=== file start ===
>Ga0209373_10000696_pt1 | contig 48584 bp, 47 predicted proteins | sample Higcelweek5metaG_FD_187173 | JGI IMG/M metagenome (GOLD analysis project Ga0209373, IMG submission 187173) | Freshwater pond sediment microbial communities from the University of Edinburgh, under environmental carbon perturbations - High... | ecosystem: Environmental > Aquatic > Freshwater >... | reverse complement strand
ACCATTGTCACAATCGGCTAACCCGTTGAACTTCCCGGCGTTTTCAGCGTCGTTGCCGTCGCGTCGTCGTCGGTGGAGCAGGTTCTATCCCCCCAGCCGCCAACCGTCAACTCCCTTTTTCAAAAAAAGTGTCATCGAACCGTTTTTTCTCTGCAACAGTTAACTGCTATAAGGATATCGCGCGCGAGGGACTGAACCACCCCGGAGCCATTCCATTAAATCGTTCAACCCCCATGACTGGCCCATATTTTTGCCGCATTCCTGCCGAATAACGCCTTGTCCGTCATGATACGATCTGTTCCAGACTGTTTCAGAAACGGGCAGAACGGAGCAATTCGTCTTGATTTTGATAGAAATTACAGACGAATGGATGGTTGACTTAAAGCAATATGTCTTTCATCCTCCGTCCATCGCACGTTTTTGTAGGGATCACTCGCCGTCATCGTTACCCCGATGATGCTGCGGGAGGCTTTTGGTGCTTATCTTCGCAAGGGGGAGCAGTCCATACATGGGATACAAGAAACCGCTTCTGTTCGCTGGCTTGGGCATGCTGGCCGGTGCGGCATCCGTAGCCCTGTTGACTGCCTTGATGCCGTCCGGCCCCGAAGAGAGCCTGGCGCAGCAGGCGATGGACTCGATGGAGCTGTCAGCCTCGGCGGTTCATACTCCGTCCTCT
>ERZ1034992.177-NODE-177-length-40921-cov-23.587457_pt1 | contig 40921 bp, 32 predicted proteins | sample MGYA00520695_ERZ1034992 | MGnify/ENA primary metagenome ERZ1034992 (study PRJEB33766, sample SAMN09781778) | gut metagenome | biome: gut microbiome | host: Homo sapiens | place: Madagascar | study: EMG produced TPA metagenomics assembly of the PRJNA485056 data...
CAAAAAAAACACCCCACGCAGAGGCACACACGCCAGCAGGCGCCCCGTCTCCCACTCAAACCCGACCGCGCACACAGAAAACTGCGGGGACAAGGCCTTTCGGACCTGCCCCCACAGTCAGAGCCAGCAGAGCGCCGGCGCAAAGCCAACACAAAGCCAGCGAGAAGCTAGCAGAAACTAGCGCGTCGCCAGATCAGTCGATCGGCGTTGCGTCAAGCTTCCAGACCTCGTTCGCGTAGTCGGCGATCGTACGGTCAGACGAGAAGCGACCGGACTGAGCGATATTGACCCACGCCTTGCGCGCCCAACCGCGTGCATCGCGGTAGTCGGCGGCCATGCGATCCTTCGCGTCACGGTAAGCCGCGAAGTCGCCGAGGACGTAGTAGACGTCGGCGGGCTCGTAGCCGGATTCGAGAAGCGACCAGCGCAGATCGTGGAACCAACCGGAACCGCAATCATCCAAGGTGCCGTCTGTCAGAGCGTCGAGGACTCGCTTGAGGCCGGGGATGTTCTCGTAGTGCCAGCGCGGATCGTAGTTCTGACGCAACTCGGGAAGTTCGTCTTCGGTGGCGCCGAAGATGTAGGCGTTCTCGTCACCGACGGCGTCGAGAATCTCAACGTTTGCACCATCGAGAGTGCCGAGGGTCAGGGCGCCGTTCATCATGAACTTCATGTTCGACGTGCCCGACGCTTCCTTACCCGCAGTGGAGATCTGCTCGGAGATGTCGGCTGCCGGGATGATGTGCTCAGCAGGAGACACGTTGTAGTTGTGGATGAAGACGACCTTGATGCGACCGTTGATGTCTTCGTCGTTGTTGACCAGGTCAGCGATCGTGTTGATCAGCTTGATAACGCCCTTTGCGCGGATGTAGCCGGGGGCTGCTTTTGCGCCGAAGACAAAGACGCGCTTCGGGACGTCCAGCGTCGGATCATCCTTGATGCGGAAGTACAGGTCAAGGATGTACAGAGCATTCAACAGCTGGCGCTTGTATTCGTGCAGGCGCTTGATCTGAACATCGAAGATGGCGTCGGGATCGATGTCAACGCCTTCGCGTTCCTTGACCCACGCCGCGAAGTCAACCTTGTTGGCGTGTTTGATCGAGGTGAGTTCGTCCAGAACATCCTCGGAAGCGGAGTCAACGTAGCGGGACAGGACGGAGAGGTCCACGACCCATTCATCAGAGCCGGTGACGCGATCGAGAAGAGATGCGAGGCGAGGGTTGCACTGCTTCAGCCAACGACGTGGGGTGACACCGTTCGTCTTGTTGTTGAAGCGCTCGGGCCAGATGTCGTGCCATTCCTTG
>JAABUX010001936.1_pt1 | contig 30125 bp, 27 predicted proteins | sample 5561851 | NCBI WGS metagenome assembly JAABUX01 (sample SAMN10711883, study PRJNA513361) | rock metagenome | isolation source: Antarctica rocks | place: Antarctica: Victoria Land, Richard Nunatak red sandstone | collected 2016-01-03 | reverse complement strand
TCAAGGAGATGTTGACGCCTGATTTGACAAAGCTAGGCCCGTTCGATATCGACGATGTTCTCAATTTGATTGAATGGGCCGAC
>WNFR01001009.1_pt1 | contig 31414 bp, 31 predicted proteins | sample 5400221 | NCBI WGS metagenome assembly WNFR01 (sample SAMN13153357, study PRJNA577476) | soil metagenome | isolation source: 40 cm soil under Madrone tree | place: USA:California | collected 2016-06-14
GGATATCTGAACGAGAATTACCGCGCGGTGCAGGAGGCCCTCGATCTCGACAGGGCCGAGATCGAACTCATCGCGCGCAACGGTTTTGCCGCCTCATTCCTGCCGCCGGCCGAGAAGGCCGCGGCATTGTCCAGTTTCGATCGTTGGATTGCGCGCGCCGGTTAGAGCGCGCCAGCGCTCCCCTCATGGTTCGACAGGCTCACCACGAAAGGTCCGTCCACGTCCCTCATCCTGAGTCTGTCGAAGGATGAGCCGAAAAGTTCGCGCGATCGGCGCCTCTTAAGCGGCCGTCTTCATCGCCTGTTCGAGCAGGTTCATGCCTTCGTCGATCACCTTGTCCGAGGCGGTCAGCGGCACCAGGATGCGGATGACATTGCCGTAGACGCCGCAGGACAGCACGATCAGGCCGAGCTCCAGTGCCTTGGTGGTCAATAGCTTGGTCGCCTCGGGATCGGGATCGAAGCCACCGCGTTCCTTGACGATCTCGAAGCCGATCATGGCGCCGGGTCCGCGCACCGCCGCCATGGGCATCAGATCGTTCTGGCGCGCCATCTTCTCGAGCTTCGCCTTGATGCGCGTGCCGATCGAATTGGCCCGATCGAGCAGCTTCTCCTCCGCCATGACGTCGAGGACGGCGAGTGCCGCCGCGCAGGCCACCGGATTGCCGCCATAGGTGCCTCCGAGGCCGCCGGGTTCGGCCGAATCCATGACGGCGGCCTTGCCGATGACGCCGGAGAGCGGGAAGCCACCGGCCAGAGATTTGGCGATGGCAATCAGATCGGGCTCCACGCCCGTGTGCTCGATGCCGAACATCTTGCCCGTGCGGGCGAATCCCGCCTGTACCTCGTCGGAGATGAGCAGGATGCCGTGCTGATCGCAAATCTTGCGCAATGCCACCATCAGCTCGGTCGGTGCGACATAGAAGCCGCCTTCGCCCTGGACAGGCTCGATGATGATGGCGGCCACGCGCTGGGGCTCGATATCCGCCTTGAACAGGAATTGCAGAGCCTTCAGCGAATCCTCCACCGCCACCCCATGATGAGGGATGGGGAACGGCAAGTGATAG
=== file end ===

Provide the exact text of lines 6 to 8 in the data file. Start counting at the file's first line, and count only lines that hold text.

TCAAGGAGATGTTGACGCCTGATTTGACAAAGCTAGGCCCGTTCGATATCGACGATGTTCTCAATTTGATTGAATGGGCCGAC
>WNFR01001009.1_pt1 | contig 31414 bp, 31 predicted proteins | sample 5400221 | NCBI WGS metagenome assembly WNFR01 (sample SAMN13153357, study PRJNA577476) | soil metagenome | isolation source: 40 cm soil under Madrone tree | place: USA:California | collected 2016-06-14
GGATATCTGAACGAGAATTACCGCGCGGTGCAGGAGGCCCTCGATCTCGACAGGGCCGAGATCGAACTCATCGCGCGCAACGGTTTTGCCGCCTCATTCCTGCCGCCGGCCGAGAAGGCCGCGGCATTGTCCAGTTTCGATCGTTGGATTGCGCGCGCCGGTTAGAGCGCGCCAGCGCTCCCCTCATGGTTCGACAGGCTCACCACGAAAGGTCCGTCCACGTCCCTCATCCTGAGTCTGTCGAAGGATGAGCCGAAAAGTTCGCGCGATCGGCGCCTCTTAAGCGGCCGTCTTCATCGCCTGTTCGAGCAGGTTCATGCCTTCGTCGATCACCTTGTCCGAGGCGGTCAGCGGCACCAGGATGCGGATGACATTGCCGTAGACGCCGCAGGACAGCACGATCAGGCCGAGCTCCAGTGCCTTGGTGGTCAATAGCTTGGTCGCCTCGGGATCGGGATCGAAGCCACCGCGTTCCTTGACGATCTCGAAGCCGATCATGGCGCCGGGTCCGCGCACCGCCGCCATGGGCATCAGATCGTTCTGGCGCGCCATCTTCTCGAGCTTCGCCTTGATGCGCGTGCCGATCGAATTGGCCCGATCGAGCAGCTTCTCCTCCGCCATGACGTCGAGGACGGCGAGTGCCGCCGCGCAGGCCACCGGATTGCCGCCATAGGTGCCTCCGAGGCCGCCGGGTTCGGCCGAATCCATGACGGCGGCCTTGCCGATGACGCCGGAGAGCGGGAAGCCACCGGCCAGAGATTTGGCGATGGCAATCAGATCGGGCTCCACGCCCGTGTGCTCGATGCCGAACATCTTGCCCGTGCGGGCGAATCCCGCCTGTACCTCGTCGGAGATGAGCAGGATGCCGTGCTGATCGCAAATCTTGCGCAATGCCACCATCAGCTCGGTCGGTGCGACATAGAAGCCGCCTTCGCCCTGGACAGGCTCGATGATGATGGCGGCCACGCGCTGGGGCTCGATATCCGCCTTGAACAGGAATTGCAGAGCCTTCAGCGAATCCTCCACCGCCACCCCATGATGAGGGATGGGGAACGGCAAGTGATAG